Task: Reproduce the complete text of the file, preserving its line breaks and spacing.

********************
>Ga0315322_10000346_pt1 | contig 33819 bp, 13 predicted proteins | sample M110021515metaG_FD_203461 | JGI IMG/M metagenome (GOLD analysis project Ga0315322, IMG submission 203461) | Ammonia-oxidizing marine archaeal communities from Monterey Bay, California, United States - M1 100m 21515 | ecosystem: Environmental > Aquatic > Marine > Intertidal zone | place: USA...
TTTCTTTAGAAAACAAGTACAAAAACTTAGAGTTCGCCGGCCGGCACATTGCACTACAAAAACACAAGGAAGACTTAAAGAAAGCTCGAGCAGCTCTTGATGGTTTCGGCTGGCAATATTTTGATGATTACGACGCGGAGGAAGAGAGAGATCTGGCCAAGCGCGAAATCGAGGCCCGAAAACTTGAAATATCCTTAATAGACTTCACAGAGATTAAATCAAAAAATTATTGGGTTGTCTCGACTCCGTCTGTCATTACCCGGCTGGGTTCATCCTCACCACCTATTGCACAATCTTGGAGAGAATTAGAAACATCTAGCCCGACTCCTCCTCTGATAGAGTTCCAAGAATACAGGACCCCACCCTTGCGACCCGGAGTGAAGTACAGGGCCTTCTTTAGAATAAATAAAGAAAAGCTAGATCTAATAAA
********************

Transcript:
>Ga0315322_10000346_pt1 | contig 33819 bp, 13 predicted proteins | sample M110021515metaG_FD_203461 | JGI IMG/M metagenome (GOLD analysis project Ga0315322, IMG submission 203461) | Ammonia-oxidizing marine archaeal communities from Monterey Bay, California, United States - M1 100m 21515 | ecosystem: Environmental > Aquatic > Marine > Intertidal zone | place: USA...
TTTCTTTAGAAAACAAGTACAAAAACTTAGAGTTCGCCGGCCGGCACATTGCACTACAAAAACACAAGGAAGACTTAAAGAAAGCTCGAGCAGCTCTTGATGGTTTCGGCTGGCAATATTTTGATGATTACGACGCGGAGGAAGAGAGAGATCTGGCCAAGCGCGAAATCGAGGCCCGAAAACTTGAAATATCCTTAATAGACTTCACAGAGATTAAATCAAAAAATTATTGGGTTGTCTCGACTCCGTCTGTCATTACCCGGCTGGGTTCATCCTCACCACCTATTGCACAATCTTGGAGAGAATTAGAAACATCTAGCCCGACTCCTCCTCTGATAGAGTTCCAAGAATACAGGACCCCACCCTTGCGACCCGGAGTGAAGTACAGGGCCTTCTTTAGAATAAATAAAGAAAAGCTAGATCTAATAAA